However, Jason Bailey, the executive director of the Kentucky Center for Economic Policy, doubts the aid will last Kentuckians through the spring and summer. 


Chad Stradwick

The coronavirus relief bill under consideration in Washington would make more money available for small businesses hit hard by the pandemic. Hair stylists and barbers are among those struggling, including Black business owner Chad Stradwick in Wheeling, West Virginia. 

The Ohio Valley ReSource first spoke with Stradwick in May, just when he was reopening Stradwick’s Fade Cave, and we recently got back in touch to see how he’s faring. Since then the small business owner has adjusted to some serious cutbacks. 

The pandemic forced Stradwick to close the shop for about six weeks. He’s had to cut his clientele down to a third. He hasn’t cut any of his older client’s hair since the pandemic started, and he’s changed guidelines to reduce extra people coming into the shop. All of the adjustments have changed the shop’s atmosphere. 

  

Rebecca Kiger

A report from a federal oversight agency shows that over 4,000 patients in the Ohio Valley received high amounts of opioids in 2018 through Medicaid, potentially putting hundreds at risk of addiction and overdose. 

 

The Office of Inspector General for the Department of Health and Human Services focused the report on six Appalachian states in support of their partnership with law enforcement agencies who are in the Appalachian Regional Prescription Opioid Strike Force.

 

The IG’s Office found through claims data from Kentucky, Ohio, and West Virginia that nearly 400 Medicaid patients in the Ohio Valley who received high amounts of opioids are at serious risk of opioid misuse or overdose.

 

Courtesy Bytemarks via Creative Commons

A new federal report shows that West Virginia and Kentucky saw the country’s sharpest declines in personal income last quarter as some forms of federal support during the pandemic expired.

 

The U.S. Bureau of Economic Analysis says personal income decreased in every state in the third quarter of 2020, which includes the months of July, August, and September.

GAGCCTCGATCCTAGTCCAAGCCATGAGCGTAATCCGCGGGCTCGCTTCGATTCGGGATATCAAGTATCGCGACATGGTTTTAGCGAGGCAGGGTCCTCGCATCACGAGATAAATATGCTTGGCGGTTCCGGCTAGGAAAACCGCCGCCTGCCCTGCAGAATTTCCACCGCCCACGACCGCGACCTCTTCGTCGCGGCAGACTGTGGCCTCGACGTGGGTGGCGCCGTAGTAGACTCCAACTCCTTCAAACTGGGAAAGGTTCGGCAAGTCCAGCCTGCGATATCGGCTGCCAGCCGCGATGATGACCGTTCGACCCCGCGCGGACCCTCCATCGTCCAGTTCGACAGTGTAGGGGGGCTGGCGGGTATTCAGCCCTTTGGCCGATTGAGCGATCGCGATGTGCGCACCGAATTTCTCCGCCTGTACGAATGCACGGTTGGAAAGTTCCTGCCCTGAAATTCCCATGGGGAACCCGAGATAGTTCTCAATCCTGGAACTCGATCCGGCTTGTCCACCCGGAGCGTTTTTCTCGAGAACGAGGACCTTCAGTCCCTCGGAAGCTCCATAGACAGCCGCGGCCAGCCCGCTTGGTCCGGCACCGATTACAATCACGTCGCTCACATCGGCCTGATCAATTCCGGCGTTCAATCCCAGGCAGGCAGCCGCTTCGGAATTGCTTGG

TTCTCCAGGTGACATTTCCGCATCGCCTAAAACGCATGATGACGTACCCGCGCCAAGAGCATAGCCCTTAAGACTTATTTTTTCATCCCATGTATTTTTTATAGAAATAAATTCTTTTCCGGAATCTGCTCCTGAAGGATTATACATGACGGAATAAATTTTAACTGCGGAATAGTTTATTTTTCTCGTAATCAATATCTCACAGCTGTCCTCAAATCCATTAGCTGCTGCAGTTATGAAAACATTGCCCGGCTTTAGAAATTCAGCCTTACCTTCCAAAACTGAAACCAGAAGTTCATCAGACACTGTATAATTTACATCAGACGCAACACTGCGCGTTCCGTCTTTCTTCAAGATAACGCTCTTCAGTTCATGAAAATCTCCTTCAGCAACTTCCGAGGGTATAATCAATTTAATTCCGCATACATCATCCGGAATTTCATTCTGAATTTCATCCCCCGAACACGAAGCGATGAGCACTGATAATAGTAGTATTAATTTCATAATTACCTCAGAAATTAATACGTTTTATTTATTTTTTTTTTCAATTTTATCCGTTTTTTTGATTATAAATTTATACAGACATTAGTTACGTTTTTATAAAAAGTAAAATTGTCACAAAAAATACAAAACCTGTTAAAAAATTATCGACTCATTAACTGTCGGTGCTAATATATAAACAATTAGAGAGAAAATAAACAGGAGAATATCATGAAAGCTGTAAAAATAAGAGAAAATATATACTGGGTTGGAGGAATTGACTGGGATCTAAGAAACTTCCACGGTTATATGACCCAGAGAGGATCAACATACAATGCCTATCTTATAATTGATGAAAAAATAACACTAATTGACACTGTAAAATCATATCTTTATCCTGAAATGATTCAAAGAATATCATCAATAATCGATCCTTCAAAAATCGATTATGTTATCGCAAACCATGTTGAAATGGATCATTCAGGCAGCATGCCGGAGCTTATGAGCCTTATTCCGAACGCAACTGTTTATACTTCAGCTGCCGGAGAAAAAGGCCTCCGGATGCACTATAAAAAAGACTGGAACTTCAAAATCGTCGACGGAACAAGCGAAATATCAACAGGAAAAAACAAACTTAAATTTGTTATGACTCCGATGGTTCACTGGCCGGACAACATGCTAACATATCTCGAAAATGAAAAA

The Bureau of Economic Analysis defines personal income as the income received from all sources including labor, owning a home or business, domestic sources, financial assets, and transfers. 

 

Income in West Virginia declined by nearly 30% in the third quarter. In Kentucky, income decreased by a little over 24% and in Ohio it dropped by 16%. 

 

Matthew von Kerczek, an economist for the Bureau of Economic Analysis, explained that there were two contributing factors to the decline in personal income for the nation, both tied to the limits of federal coronavirus support. 

 

  

Erica Peterson

After more than a decade, Kentucky resident Guy Hamilton-Smith voted this year for the first time in the state. Even though he didn’t vote in person because of the COVID-19 pandemic, sending his ballot through the mail was still an emotional moment.

“Not being able to vote for many years was like a really big reminder that in very important and meaningful ways, I was not a member of my community,” he said.

Hamilton-Smith was convicted of possessing child pornography in 2007 when he was 22. He hasn’t been under supervision in 10 years.


DNC video

President-elect Joe Biden is planning to reinforce the nation’s refugee resettlement efforts after a dramatic decrease in admissions under President Trump. A Bowling Green-based refugee resettlement agency is hoping to help many more people once Biden becomes president.

Biden wants to set the refugee admission’s cap to 125,000 and then gradually increase that number over time. Under the Obama administration, 110,000 refugees were allowed to resettle. The Trump administration cut admissions to 15,000, the lowest number of refugees coming into the U.S. on record.